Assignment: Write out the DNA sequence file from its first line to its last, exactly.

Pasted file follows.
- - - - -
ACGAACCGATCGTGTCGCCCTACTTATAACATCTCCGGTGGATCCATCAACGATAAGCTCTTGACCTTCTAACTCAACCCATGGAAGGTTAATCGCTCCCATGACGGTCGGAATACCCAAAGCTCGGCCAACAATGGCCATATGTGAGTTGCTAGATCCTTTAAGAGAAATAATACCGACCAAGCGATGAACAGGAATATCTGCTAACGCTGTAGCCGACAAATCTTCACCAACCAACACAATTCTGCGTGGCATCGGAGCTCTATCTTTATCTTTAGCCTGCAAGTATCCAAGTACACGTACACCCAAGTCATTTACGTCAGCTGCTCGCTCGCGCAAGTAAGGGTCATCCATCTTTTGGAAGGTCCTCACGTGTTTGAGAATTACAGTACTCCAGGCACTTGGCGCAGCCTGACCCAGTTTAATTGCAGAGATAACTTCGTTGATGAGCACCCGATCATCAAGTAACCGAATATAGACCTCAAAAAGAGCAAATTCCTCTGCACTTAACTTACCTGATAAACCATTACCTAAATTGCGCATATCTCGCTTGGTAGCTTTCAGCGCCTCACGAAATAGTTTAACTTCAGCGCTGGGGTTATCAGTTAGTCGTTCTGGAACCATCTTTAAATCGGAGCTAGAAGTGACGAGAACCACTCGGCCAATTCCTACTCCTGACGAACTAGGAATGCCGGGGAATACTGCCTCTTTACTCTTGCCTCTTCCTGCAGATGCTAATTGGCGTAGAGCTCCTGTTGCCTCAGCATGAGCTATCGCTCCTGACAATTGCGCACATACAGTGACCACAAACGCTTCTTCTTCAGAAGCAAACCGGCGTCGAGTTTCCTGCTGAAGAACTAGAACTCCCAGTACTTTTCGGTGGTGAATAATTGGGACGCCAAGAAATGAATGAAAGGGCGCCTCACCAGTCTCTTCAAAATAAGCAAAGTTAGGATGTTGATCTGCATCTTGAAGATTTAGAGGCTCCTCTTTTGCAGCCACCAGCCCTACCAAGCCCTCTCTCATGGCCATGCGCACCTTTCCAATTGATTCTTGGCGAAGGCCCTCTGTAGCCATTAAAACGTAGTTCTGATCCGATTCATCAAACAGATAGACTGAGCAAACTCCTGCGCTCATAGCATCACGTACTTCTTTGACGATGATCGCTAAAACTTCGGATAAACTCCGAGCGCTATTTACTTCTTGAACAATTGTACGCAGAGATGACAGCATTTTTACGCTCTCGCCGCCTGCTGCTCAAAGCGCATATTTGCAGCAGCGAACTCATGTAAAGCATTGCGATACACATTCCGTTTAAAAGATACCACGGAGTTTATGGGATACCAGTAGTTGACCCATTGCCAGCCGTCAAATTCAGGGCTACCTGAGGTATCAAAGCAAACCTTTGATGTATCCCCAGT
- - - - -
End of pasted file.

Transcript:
ACGAACCGATCGTGTCGCCCTACTTATAACATCTCCGGTGGATCCATCAACGATAAGCTCTTGACCTTCTAACTCAACCCATGGAAGGTTAATCGCTCCCATGACGGTCGGAATACCCAAAGCTCGGCCAACAATGGCCATATGTGAGTTGCTAGATCCTTTAAGAGAAATAATACCGACCAAGCGATGAACAGGAATATCTGCTAACGCTGTAGCCGACAAATCTTCACCAACCAACACAATTCTGCGTGGCATCGGAGCTCTATCTTTATCTTTAGCCTGCAAGTATCCAAGTACACGTACACCCAAGTCATTTACGTCAGCTGCTCGCTCGCGCAAGTAAGGGTCATCCATCTTTTGGAAGGTCCTCACGTGTTTGAGAATTACAGTACTCCAGGCACTTGGCGCAGCCTGACCCAGTTTAATTGCAGAGATAACTTCGTTGATGAGCACCCGATCATCAAGTAACCGAATATAGACCTCAAAAAGAGCAAATTCCTCTGCACTTAACTTACCTGATAAACCATTACCTAAATTGCGCATATCTCGCTTGGTAGCTTTCAGCGCCTCACGAAATAGTTTAACTTCAGCGCTGGGGTTATCAGTTAGTCGTTCTGGAACCATCTTTAAATCGGAGCTAGAAGTGACGAGAACCACTCGGCCAATTCCTACTCCTGACGAACTAGGAATGCCGGGGAATACTGCCTCTTTACTCTTGCCTCTTCCTGCAGATGCTAATTGGCGTAGAGCTCCTGTTGCCTCAGCATGAGCTATCGCTCCTGACAATTGCGCACATACAGTGACCACAAACGCTTCTTCTTCAGAAGCAAACCGGCGTCGAGTTTCCTGCTGAAGAACTAGAACTCCCAGTACTTTTCGGTGGTGAATAATTGGGACGCCAAGAAATGAATGAAAGGGCGCCTCACCAGTCTCTTCAAAATAAGCAAAGTTAGGATGTTGATCTGCATCTTGAAGATTTAGAGGCTCCTCTTTTGCAGCCACCAGCCCTACCAAGCCCTCTCTCATGGCCATGCGCACCTTTCCAATTGATTCTTGGCGAAGGCCCTCTGTAGCCATTAAAACGTAGTTCTGATCCGATTCATCAAACAGATAGACTGAGCAAACTCCTGCGCTCATAGCATCACGTACTTCTTTGACGATGATCGCTAAAACTTCGGATAAACTCCGAGCGCTATTTACTTCTTGAACAATTGTACGCAGAGATGACAGCATTTTTACGCTCTCGCCGCCTGCTGCTCAAAGCGCATATTTGCAGCAGCGAACTCATGTAAAGCATTGCGATACACATTCCGTTTAAAAGATACCACGGAGTTTATGGGATACCAGTAGTTGACCCATTGCCAGCCGTCAAATTCAGGGCTACCTGAGGTATCAAAGCAAACCTTTGATGTATCCCCAGT